KVH-BSH (Glulam Beams)

Roof frames, girders, or bridges. A designer’s imagination sees beyond the neat piles of beams and envisions what they can become. And for them to work perfectly for many long years to come, their creation needs to be perfect as well.

The new hall

A building that lets the light in. Massive wooden beams reminding us we are not in just any ordinary factory. A smart ceiling system which hides automatic fire extinguishers, energy-efficient LED lighting, and a siphonic rainwater drainage system.

The 3,975 m2 hall for the production of glulam beams was designed to allow the wood and people to breathe easily here. Every month, we reshape up to 2,000 m3 of wood into glulam beams on our German machinery and turn the scrap into pellets, ensuring virtually zero waste.

Our new production line makes us one of the few in the Czech Republic able to craft beams out of larch or Douglas fir.

Let’s begin

Spruce, Douglas fir, and even larch await a meticulous process of sorting, cutting, gluing, and planing. To make sure the wood meets our strict quality standards, we let it acclimatize for a day and carefully monitor its moisture levels. There is no room for error when gluing beams that adhere to the C24S10 norm.


    We have individual sawing
    schemes for every
    type of lumber.


    And thanks to 3D measuring,
    we carry out individual
    sawing for each log.


Our climate-controlled production hall provides the perfect conditions for gluing, including a stable temperature of at least 18°C.


In modern construction, wood is able to compete with concrete and steel. Advancements in gluing technologies allow it to match these other materials in statics as well as fire protection criteria. Not only that, wood is sustainable and, most importantly, it smells amazing.


Large knots, splits, cracks – none of these have a place in our beams. Beyond being functional, they must also be gorgeous to look at. Only premium-grade S10 and S7 wood makes it to the next step of the process.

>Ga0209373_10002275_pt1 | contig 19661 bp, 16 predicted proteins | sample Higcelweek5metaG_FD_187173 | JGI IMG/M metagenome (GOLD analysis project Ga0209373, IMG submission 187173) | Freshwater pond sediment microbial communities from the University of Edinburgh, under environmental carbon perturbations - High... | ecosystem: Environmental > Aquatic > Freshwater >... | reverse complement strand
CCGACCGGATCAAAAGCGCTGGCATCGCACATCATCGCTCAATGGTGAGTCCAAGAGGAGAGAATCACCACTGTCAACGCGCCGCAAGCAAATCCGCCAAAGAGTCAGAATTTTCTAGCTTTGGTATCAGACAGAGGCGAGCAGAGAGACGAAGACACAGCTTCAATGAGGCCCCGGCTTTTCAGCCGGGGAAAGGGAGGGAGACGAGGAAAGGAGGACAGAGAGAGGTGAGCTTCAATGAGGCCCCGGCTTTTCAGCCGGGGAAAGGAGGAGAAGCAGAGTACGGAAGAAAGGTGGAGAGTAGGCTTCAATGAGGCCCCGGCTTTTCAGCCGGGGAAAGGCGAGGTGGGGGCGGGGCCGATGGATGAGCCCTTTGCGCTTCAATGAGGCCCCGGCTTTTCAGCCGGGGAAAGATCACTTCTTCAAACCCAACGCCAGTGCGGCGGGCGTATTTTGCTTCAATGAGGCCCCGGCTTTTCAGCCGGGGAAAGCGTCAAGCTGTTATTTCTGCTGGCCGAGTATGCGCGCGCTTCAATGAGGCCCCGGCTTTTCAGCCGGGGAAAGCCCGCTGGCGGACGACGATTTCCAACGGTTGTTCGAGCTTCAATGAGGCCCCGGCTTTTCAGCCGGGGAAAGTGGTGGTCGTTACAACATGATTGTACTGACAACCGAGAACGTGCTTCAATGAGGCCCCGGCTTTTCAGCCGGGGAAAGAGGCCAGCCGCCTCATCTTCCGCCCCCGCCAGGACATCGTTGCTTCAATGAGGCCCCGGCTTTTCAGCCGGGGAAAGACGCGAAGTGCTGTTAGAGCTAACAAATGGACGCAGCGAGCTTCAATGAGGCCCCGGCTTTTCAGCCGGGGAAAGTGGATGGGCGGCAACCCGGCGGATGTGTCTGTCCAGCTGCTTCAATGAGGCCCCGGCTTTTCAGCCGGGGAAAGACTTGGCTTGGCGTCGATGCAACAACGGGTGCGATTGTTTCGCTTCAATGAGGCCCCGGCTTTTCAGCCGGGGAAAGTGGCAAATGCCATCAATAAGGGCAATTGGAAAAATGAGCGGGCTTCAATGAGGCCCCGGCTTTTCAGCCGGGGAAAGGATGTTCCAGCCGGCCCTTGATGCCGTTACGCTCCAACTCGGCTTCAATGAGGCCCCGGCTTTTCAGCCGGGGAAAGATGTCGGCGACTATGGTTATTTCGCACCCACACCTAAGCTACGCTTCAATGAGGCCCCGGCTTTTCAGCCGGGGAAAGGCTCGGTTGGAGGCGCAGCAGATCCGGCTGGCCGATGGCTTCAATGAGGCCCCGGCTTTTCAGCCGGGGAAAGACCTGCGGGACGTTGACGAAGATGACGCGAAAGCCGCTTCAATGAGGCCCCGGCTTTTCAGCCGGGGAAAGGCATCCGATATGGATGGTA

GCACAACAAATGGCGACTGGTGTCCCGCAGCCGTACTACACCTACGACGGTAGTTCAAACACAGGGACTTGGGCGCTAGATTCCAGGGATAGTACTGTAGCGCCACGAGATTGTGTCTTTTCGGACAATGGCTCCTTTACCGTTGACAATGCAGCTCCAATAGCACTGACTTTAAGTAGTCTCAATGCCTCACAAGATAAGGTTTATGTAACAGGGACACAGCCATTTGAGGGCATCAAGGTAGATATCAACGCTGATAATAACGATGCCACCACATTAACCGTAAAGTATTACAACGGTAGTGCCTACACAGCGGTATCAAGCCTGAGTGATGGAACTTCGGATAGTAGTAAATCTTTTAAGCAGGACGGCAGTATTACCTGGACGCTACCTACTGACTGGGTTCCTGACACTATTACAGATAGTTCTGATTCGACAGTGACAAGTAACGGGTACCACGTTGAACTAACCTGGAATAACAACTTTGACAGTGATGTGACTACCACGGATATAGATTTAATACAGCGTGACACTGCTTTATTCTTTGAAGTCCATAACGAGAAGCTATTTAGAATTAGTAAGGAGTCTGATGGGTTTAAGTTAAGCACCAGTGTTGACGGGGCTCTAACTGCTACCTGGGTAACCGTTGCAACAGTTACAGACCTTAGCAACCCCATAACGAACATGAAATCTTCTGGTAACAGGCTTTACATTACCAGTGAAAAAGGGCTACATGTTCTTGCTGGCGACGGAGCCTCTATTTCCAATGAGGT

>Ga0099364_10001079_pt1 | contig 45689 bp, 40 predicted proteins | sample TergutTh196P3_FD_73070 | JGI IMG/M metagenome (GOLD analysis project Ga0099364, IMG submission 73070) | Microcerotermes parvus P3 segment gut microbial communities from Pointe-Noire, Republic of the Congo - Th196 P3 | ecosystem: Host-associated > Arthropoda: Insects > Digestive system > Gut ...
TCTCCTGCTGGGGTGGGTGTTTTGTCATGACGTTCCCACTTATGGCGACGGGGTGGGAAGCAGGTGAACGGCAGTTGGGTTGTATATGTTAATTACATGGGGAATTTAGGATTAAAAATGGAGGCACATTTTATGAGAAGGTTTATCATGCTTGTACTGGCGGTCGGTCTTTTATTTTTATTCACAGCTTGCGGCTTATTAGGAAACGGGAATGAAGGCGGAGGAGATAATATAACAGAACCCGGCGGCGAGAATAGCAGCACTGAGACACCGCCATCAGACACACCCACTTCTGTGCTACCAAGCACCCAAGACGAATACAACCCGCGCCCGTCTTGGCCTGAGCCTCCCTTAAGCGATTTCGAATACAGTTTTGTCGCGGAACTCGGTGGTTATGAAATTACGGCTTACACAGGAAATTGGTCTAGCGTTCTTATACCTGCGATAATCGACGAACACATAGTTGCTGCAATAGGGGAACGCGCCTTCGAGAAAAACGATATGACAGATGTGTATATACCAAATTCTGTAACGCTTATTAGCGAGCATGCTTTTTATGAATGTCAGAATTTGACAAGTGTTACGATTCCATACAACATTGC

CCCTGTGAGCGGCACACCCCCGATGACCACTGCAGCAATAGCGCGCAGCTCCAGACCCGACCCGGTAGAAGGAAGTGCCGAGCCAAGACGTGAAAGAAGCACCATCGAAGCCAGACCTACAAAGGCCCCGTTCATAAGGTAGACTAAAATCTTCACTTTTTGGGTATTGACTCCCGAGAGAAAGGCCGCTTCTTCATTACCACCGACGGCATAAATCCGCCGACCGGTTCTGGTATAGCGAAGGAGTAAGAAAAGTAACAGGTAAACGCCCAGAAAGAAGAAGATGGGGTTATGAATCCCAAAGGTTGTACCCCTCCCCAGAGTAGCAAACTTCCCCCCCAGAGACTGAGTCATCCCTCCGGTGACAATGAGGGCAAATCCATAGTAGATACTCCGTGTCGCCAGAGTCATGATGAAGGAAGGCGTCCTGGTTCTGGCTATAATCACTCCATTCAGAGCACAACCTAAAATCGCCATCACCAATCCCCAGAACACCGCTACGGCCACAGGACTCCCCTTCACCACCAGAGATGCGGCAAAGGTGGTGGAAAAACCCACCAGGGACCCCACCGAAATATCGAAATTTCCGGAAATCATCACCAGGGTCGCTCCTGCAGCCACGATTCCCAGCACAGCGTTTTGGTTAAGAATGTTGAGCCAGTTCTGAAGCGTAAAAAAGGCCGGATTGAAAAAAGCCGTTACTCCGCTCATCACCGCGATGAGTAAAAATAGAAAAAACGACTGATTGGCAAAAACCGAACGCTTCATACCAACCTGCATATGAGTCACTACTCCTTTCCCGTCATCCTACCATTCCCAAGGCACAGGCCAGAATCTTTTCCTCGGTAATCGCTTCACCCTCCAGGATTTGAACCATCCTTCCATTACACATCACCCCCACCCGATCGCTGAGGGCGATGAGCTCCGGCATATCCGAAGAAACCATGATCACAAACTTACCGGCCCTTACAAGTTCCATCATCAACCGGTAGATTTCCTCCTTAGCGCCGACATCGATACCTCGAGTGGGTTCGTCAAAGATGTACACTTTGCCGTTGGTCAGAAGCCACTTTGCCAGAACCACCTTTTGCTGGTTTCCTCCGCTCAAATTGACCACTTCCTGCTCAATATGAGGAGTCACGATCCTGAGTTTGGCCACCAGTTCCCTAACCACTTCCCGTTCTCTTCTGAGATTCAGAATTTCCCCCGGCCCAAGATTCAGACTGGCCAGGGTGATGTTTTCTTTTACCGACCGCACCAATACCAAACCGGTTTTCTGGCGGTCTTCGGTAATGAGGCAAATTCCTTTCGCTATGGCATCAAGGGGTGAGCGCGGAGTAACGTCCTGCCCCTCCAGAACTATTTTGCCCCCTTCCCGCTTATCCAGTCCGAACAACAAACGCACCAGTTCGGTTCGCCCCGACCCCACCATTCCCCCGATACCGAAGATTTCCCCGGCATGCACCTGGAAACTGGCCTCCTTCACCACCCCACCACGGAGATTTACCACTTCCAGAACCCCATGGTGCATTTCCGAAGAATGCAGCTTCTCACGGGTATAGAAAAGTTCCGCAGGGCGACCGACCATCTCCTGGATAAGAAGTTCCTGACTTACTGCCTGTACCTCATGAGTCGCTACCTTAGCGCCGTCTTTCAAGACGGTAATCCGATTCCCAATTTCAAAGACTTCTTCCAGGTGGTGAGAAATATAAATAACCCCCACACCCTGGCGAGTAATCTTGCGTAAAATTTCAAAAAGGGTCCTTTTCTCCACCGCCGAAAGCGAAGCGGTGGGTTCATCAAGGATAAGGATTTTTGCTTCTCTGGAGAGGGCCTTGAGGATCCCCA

We check the moisture levels again. Cut the wood to the right length. Mill the finger joints. Add the glue. Join into one piece. All this mechanical precision leads to one goal: strong boards with a length ranging from 4 to 13.6 m, the building blocks of future beams.

The joints have to be stronger than the wood itself. In our flexural test, we expose them to a pressure of up to 30 MPa.


Two paths lead to the final goal of quality beams ranging in width from 80 to 300 mm: SST and BSH. The SST route is shorter. It goes from the stacker machine over to the four-sided planer, then to the mitre saw to be cut, after which a completed beam slides out.

BSH beams need more time. After planing, the lamellas travel along a belt to the forming line, where we decide which one will go on the outer side of the beam and which will stay inside. This lets us guarantee that every beam is beautiful, especially since each one will decorate the interiors of households and companies. Then we apply the glue and start pressing. After 75 minutes of hardening, the beam appears. One more round of planing and the beam is sent to the sawmill, where it will be shaped to match the customer’s needs.

Visit us

Architects, designers, and even wholesalers visit our hall regularly – and so should you. You will get to take in the aroma of planed wood, see the gentle mist falling from the ceiling sprinklers, and touch the perfectly smooth surface of an SST beam.

You will get a first-hand look at the precision machinery and meticulous craftsmanship behind the quality beams destined to support your grand designs, whether visibly or discretely.